• Increased risk of death. The increase in the risk of death from COVID is one of the most disturbing findings from the study. Risk of death more than doubled for patients with a body mass index (BMI) of 40 to 44 kg/m2 compared to patients with a normal BMI (18 to 24). More frightening was the discovery that the risk doubled again in patients with a BMI of 45 or more.
  • Increased risk of contraction. Adipose (fatty) tissue provides physiologic responses that act like magnets for SARS-CoV-2, the virus that causes the COVID-19. One specific mechanism affected is expression of a particular protein (angiotensin-converting enzyme 2/ACE-2) in adipose tissue that also happens to be a “dock” for SARS-CoV-2 to enter a cell. Fat cells have much higher levels of this protein than the lungs, offering a place for the virus to hide and replicate itself, prolonging the virus.
  • Younger age and male gender. Obesity is especially dangerous for men and younger patients who contract COVID-19, and that obesity stood out from racial, ethnic, or socioeconomic disparities when isolated from those factors. “This risk was most striking among those aged 60 years or younger and men,” the authors wrote.
  • Breathing difficulty. COVID-19 makes it hard to breathe. Excess fat only makes breathing even harder for COVID sufferers.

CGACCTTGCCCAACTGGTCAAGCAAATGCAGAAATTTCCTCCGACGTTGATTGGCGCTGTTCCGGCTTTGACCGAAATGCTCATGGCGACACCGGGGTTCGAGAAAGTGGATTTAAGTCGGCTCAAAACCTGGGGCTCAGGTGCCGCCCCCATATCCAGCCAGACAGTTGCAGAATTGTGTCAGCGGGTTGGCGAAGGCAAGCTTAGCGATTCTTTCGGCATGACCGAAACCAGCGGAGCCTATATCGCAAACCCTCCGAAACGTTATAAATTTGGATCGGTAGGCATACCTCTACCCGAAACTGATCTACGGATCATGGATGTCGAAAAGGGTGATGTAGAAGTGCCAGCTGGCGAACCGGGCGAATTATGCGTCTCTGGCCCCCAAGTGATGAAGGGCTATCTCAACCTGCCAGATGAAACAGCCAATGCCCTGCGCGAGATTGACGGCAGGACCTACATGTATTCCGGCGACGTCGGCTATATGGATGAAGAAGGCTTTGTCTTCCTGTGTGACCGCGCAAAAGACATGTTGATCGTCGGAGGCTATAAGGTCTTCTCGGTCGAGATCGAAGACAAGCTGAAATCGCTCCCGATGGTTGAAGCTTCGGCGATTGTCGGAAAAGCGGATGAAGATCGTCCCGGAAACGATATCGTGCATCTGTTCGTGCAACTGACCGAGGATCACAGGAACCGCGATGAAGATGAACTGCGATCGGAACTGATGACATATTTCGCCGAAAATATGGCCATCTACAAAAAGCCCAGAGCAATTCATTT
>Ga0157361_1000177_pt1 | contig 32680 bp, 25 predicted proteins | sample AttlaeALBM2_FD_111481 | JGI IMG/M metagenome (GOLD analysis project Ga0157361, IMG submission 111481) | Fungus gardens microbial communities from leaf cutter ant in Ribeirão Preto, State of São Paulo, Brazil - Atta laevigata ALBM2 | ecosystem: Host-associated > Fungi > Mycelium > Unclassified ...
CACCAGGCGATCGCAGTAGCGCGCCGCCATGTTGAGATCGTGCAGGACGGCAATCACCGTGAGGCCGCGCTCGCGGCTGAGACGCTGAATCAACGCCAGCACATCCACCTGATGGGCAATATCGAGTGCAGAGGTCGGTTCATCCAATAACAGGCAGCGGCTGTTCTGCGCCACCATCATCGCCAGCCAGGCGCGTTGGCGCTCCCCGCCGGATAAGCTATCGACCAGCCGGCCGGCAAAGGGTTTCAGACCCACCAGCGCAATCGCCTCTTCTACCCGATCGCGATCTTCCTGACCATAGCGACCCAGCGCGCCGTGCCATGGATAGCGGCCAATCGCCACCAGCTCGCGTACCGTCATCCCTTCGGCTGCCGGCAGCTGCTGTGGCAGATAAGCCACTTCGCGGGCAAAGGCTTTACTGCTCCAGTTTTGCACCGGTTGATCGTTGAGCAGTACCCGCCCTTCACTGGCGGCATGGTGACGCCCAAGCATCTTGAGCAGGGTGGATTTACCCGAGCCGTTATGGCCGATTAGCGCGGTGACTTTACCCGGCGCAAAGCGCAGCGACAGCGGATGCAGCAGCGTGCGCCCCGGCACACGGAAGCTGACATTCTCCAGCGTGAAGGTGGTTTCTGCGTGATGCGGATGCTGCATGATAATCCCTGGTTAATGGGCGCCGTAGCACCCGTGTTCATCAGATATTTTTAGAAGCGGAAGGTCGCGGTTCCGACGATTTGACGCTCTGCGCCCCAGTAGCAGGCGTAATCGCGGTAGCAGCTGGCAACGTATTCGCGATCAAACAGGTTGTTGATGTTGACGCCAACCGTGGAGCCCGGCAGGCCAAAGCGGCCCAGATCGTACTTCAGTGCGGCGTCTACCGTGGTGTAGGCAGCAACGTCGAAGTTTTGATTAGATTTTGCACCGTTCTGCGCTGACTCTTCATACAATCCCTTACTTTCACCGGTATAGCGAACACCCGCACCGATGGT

• When a substantial amount of fatty tissue lies below the diaphragm, more muscle force is required in order to push the diaphragm downward to breathe.
    • Lying face down (prone) is known to improve breathing ability in patients with COVID; however, abdominal obesity also makes it more difficult or impossible to lie prone.
  • Similarity to obesity and heart failure. Many of the same mechanisms that are discussed in reviews of obesity risk and heart disease are the same ones appearing in reviews of obesity and COVID-19, such as sleep apnea and increased inflammation, which damage the lungs, in particular the air sacs that do the major work of breathing.
  • Vaccine ineffectiveness. A future COVID-19 vaccine may not be as effective for patients with obesity. The study was unable to determine why, exactly, but had many hypotheses that still are being investigated. One possibility is that obesity may impair a part of the immune system that must be activated for a vaccine to work. However, wearing a mask remains the best way to avoid contracting or transmitting the virus.

Actions to Take if You Suffer from Obesity and Contract COVID-19

  • Take your medicines for any underlying health conditions exactly as prescribed.
  • Follow your healthcare provider’s recommendations for nutrition and physical activity, while maintaining social distancing precautions.
  • Call your healthcare provider if you have concerns or feel sick.
  • Talk with your doctor about severe obesity as an independent risk factor to be sure that appropriate interventions take place.

While fighting COVID-19 must be the immediate task, the link between obesity and COVID has only furthered the need to confront and combat obesity, which is equally devastating. Bariatric surgery has been shown to be the most effective long-term weight-loss treatment for people suffering from obesity. The health benefits of bariatric surgery are tremendous. ALA offers many weight loss surgery options. Request an appointment and one of our expert surgeons will discuss your case and recommend the right procedure for you. And, we’ll be with you every step of the way, from initial consultation to recovery and long-term monitoring.